For example, n+1 (Links to an external site.) is a “print & online magazine” that publishes new fiction, essays, criticism, and translations. The submission fee is $0 and students looking to submit have three chances a year to be published in the magazine. According to the publication’s general statement:
Our editorial mission is to encourage writers, new and established, to take themselves as seriously as possible — to write with as much energy and daring as possible, and to connect their own deepest concerns with the broader social and political environment; that is, to write, while it happens, a history of the present day. We welcome submissions from all writers.
If n+1 isn’t the magazine for you, Reedsy has compiled 102 other literary magazines. Options include magazines that publish “works that highlight cracks in society’s masonry” like frak\ture, to the Tampa Review that publishes “current art and writing from Florida and the world.”
Non-Literary Magazine/Website Publishing
The Write Life’s list of “19 Websites and Magazines That Want to Publish Your Personal Essays (Links to an external site.)” helps students looking to publish more non-fiction or non-literary works.
Some of the websites and magazines showcased are the following:
- The Boston Globe, whose Connections section “seeks 650-word first-person essays on relationships of any kind.” Submissions should be sent to firstname.lastname@example.org “with ‘query’ in the subject line.”
- ExtraCrispy, which offers writers interested in “breakfast, brunch, or the culture of mornings” the opportunity to send their works to email@example.com.
- Kveller is a “Jewish parenting site” which publishes articles such as B.J. Epstein’s piece “How I’m Trying to Teach Charity to My Toddler (Links to an external site.).” Those looking to submit should send “a brief bio, contact information, and your complete original blog post” to firstname.lastname@example.org “with ‘submission’ somewhere in the subject line.”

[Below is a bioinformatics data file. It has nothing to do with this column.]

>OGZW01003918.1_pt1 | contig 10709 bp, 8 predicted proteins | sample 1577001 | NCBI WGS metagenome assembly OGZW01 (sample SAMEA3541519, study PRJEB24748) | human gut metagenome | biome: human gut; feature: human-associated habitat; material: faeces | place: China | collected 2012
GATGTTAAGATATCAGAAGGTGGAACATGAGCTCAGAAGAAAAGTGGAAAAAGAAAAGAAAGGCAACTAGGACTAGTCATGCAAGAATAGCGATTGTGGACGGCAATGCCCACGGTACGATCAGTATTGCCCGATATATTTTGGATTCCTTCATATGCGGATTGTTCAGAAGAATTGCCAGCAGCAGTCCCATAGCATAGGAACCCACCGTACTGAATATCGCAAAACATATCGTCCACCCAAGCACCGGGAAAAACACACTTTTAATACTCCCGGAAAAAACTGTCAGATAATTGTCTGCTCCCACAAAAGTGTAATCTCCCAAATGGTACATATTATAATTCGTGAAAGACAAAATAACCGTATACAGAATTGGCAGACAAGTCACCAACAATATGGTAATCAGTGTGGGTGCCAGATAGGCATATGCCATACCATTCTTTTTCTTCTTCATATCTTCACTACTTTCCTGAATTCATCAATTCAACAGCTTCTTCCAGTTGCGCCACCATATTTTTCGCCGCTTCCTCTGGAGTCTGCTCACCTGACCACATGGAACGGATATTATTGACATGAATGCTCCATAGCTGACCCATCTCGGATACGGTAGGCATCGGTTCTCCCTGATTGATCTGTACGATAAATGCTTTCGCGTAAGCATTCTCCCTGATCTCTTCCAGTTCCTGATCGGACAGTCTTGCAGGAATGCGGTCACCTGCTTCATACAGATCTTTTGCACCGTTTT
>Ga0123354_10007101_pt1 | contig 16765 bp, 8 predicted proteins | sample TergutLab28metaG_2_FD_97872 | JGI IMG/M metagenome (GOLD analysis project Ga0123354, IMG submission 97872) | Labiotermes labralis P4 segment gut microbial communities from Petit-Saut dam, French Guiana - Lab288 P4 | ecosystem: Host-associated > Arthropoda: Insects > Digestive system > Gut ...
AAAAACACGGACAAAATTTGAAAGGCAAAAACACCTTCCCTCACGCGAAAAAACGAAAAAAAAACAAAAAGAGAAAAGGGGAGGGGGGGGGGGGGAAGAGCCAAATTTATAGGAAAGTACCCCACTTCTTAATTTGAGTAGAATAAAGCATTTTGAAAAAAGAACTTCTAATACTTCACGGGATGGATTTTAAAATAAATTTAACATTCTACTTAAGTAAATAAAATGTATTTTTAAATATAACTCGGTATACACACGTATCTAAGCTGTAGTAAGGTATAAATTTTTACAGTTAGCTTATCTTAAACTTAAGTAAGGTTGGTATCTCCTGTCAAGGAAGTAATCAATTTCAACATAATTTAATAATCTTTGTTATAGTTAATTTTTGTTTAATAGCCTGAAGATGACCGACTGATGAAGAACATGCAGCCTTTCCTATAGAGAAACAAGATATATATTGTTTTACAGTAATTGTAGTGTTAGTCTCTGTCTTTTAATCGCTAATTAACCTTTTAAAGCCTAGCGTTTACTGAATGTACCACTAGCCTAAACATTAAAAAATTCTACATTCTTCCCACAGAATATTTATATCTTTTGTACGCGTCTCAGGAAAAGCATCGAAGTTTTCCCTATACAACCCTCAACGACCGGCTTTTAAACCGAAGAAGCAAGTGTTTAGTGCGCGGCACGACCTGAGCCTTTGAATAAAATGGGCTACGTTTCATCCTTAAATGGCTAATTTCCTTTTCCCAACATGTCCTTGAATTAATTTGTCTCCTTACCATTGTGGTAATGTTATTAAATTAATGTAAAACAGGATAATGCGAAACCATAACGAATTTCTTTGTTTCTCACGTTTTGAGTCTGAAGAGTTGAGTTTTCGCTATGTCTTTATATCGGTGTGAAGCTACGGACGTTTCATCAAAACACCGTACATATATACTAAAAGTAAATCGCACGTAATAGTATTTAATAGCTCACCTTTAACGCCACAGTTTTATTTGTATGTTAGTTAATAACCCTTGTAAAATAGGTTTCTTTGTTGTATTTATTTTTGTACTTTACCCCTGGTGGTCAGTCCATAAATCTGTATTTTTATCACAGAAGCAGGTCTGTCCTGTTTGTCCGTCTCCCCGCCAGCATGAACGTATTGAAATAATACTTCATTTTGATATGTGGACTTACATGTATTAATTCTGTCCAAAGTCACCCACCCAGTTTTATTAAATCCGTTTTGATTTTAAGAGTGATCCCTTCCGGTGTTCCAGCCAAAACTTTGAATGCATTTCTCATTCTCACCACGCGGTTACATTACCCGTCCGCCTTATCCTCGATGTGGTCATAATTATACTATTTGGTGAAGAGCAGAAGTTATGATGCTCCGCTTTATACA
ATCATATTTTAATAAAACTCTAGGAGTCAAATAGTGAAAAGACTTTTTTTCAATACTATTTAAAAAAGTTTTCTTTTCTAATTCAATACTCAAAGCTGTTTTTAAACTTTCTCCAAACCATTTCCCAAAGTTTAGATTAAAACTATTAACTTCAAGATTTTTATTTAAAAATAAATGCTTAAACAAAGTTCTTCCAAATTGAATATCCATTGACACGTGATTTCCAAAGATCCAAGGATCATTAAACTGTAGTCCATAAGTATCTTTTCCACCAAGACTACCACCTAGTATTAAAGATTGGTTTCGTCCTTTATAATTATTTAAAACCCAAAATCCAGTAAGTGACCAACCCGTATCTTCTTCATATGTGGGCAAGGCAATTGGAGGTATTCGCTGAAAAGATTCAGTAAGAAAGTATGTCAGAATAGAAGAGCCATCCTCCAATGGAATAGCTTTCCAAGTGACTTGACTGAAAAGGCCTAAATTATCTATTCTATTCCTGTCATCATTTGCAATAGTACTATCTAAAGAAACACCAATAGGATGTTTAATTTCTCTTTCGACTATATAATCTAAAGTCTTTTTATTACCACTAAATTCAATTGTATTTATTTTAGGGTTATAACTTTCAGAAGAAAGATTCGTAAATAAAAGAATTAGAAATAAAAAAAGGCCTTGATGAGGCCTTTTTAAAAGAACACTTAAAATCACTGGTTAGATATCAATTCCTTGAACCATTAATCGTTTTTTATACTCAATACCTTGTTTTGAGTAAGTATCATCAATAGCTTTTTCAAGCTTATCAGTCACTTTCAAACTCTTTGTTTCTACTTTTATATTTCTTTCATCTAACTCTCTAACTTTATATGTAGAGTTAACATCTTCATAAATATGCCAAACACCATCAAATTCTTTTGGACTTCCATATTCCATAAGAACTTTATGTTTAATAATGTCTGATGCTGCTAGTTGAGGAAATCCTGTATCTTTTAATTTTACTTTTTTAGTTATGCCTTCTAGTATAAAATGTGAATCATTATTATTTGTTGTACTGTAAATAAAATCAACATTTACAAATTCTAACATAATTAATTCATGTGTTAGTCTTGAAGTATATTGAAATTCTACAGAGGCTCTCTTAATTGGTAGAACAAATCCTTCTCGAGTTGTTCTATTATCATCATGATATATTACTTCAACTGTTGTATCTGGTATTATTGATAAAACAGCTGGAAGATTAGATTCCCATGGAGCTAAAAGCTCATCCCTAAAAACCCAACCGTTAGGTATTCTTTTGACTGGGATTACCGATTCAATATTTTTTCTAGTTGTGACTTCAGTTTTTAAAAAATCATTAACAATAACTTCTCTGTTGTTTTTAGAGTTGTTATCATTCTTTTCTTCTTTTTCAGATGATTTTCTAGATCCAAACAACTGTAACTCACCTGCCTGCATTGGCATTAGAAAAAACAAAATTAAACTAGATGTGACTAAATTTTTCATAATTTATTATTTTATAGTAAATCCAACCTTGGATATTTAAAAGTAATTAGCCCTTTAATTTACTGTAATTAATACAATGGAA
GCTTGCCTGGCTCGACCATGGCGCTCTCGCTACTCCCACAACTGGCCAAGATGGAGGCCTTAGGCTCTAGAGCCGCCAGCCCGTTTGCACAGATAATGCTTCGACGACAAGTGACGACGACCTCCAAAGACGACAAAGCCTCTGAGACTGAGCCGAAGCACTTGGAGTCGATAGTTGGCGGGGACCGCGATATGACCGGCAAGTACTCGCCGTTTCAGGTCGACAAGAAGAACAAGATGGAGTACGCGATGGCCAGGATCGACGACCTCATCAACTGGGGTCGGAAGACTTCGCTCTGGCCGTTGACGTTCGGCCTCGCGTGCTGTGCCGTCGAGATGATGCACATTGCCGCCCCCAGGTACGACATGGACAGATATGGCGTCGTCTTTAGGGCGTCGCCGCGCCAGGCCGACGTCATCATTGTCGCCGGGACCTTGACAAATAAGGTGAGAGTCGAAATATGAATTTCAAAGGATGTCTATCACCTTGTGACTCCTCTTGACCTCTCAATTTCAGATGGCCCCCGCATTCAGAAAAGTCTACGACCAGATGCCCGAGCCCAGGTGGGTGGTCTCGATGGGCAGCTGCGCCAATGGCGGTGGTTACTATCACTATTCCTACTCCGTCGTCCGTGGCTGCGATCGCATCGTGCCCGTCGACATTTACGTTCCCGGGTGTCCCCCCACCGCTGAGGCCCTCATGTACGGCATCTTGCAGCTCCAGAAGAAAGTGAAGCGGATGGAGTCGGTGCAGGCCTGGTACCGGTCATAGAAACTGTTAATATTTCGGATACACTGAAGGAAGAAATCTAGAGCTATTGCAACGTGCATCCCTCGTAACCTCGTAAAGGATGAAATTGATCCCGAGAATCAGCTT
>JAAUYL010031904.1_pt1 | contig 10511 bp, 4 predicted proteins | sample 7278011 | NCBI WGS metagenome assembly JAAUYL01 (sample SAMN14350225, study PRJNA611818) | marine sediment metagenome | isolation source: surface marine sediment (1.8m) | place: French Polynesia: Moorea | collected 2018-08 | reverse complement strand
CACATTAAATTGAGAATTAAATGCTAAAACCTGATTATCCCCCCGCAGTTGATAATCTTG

- Skirt Magazine, a publication that is “all about women – their work, their play, families, creativity, style, health and wealth, bodies and souls” says to “email your pitch, a resume, links to published works to email@example.com.”
- The Penny Hoarder, a “personal-finance website welcomes submissions that discuss ways to make or save money,” offers payment for articles between 700 and 900 words. For those looking to submit, the publication’s guidelines are simple and easy to follow.
For students who have been working on a novel or other large body of work, self-publication is a viable option. While traditional publication relies on a publisher and a contract, self-publication has a variety of different publishing models (Links to an external site.) that range from “print-on-demand” publishing (where writers “use your own money to produce books one at a time through a company”) to “self-publishing” (where “you pay to produce, market, distribute and warehouse the book”).
Self-publishing creates a lot of work for the writer as the expenses (and at times the marketing and distribution) rely almost entirely on the writer. However, it also allows for more control over the published work and the ability to keep all the rights and profit. For an example of a student-written, self-published piece, read Hero by Slay James (Links to an external site.).
Aspiring writers and grad-school applicants have no reason not to take the chance to expand your resume with published works. So, take a seat, pick a topic, and start writing.